Drawing the Line

You know how it works: the semester is coming to a close and suddenly every student has an excuse as to why that last paper just isn’t going to be on time. You get frantic emails sent off at 3:47am about the sudden onset of the stomach flu, an aunt that has died and a funeral that is being miraculously held the next day (what service!), or the occasional admittance that the student screwed up with an honest plea for an extension.

Our community college is new and it’s small therefore if a student was a freshman in my House last year I taught them in Fall (Reading & Writing) and Spring (Comp I). If they are a liberal arts major they maybe had me for Cities in Film, Literature, and Criticism for Fall of their second year. This is great in many ways for both the student and the professor, but sometimes when you get to know a student very well it gets harder and harder to grade them objectively (as if that’s possible, but that’s another post). Some students I will teach for two years straight.

This fall I had one student whom I had taught for three consecutive semesters and she struggled with deadlines the entire semester until she fell off the map the last week of class. Her third 10-page paper was turned in when the last paper was due. She didn’t ask for an extension; she just emailed it to me as an attachment with no email message. In my mind I was like, “WTH?” but I was under a tsunami of papers that had to be graded in order to calculate the grades that had to be turned in by x deadline, so I didn’t put up a fight. Instead, I wrote her back and said, “Where’s your last paper?” No response.

About five days passed, and one hour after I turned in my grades (via a computerized system, therefore I can’t retract them), she sent me her final paper, again with no email message. This time I went off: I told her she was taking advantage of our relationship, that her emails containing attached papers and no message were unacceptable, that turning in late work without asking for an extension was totally unprofessional, that this behavior would not be accepted in a four-year university and that she needed to get herself together and what a disappointment she had been this semester.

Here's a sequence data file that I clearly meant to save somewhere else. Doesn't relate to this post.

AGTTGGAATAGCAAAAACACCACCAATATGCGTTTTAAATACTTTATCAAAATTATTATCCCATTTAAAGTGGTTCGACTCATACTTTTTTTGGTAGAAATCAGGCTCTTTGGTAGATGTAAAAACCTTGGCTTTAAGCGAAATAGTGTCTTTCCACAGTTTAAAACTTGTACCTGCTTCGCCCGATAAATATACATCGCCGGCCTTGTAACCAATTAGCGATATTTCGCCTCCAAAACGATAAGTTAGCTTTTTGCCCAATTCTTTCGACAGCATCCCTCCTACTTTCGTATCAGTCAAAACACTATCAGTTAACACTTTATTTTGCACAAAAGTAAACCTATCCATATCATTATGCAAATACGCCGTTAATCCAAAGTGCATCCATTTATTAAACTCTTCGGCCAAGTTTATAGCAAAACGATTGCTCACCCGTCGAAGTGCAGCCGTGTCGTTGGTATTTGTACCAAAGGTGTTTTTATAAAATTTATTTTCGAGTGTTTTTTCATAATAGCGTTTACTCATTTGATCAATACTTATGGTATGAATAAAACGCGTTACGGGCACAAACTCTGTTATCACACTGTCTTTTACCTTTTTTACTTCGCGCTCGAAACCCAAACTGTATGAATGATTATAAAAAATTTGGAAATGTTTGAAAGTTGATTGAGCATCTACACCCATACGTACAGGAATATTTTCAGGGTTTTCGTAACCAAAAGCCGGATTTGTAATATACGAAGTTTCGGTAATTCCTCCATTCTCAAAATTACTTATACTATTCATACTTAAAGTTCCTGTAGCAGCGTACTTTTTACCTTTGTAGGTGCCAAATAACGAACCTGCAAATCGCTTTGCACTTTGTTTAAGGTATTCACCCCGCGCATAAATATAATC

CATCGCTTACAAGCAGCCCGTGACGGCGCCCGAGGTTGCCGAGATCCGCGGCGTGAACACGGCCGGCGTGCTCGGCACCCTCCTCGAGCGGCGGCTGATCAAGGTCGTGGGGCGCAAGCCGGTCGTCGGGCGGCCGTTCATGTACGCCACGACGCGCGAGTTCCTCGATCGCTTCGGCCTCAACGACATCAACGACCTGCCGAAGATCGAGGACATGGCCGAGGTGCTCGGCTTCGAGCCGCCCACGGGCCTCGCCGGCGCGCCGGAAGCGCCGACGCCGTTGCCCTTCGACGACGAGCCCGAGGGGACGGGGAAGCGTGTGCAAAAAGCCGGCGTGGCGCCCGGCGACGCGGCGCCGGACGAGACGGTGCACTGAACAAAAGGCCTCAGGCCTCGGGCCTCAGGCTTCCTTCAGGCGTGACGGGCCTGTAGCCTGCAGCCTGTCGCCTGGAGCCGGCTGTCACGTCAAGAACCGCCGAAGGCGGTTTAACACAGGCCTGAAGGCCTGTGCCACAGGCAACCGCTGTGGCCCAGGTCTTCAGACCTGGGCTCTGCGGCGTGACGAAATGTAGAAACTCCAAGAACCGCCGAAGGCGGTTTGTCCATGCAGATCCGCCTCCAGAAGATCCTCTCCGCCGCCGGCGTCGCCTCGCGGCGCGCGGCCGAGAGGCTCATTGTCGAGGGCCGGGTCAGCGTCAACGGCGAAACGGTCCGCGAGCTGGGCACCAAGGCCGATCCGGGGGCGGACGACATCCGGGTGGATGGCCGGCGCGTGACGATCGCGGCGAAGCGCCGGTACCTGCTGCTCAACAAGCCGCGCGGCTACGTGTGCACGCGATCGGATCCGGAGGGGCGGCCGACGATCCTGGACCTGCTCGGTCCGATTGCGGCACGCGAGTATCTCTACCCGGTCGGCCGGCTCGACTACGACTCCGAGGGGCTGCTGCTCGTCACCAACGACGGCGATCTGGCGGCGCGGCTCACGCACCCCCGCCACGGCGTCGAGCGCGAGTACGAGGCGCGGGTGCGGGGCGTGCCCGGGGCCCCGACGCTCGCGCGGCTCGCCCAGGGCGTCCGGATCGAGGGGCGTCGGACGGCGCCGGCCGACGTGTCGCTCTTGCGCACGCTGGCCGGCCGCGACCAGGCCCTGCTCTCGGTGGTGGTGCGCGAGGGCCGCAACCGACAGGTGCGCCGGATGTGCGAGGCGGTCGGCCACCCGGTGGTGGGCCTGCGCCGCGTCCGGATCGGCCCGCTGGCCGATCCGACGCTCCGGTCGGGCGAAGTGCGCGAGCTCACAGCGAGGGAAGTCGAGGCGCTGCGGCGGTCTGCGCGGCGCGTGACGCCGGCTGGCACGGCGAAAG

Yeah. I laid it on pretty thick.

That was about a month ago. I saw her today and asked her, “What happened at the end of the semester? I don’t get it….”

And she went into the craziest story–a story so surreal that I know it has to be true because this student does not have a fictional imagination strong enough to make this up. This student is undocumented and their family needed some money. She is paying for all her college out-of-pocket (undocumented students don’t qualify for federal financial aid), and it’s hurting them. She got a temporary job in a factory in Queens assembling razors. She was literally on an assembly line where she had to unscrew two tiny screws to break the razor handle into two pieces, then she had to mix a combination of toxic glue and glue the razor handle back together. She explained to me that the company claimed that glued razors sold for more than screwed razors hence this unassembling and reassembling. The job started the last week of classes and she took it because she needed the money, but all of her grades suffered for it. And then, she got fired! All because she messed up 10 razors on one shift–her fingers were sticking together from the glue.

She didn’t ask for me to reconsider her grade (she got a B instead of an A because of that last paper). She was more in awe of her experience.
“Professor,” she said, “I was LIVING Girl in Translation (the novel we read in Comp I last spring, I wrote about it here)–and it was horrible. I have seen the other side–you wouldn’t believe it–it’s so much worse than you think….” She was literally dumbfounded by her experience; it had profoundly shaken her.

I was floored.

I struggle with where to draw the line with students, when to play compassionate teacher versus strict teacher. I played the strict teacher card on her, and I feel she deserved it in many ways, but as I look back now all I can think about was how I never once asked her if she was okay, if something was up, what was going on….I just assumed she was playing me. When I asked why she didn’t say anything, she said she didn’t want to tell me because at the time she was embarrassed to be working in a factory. “So typical,” she said through a tense and self-aware laugh, “Immigrant girl in a factory!”

I just wished I had asked. Even if she had chosen not to say anything, I would feel a little bit better tonight as I sit here typing this.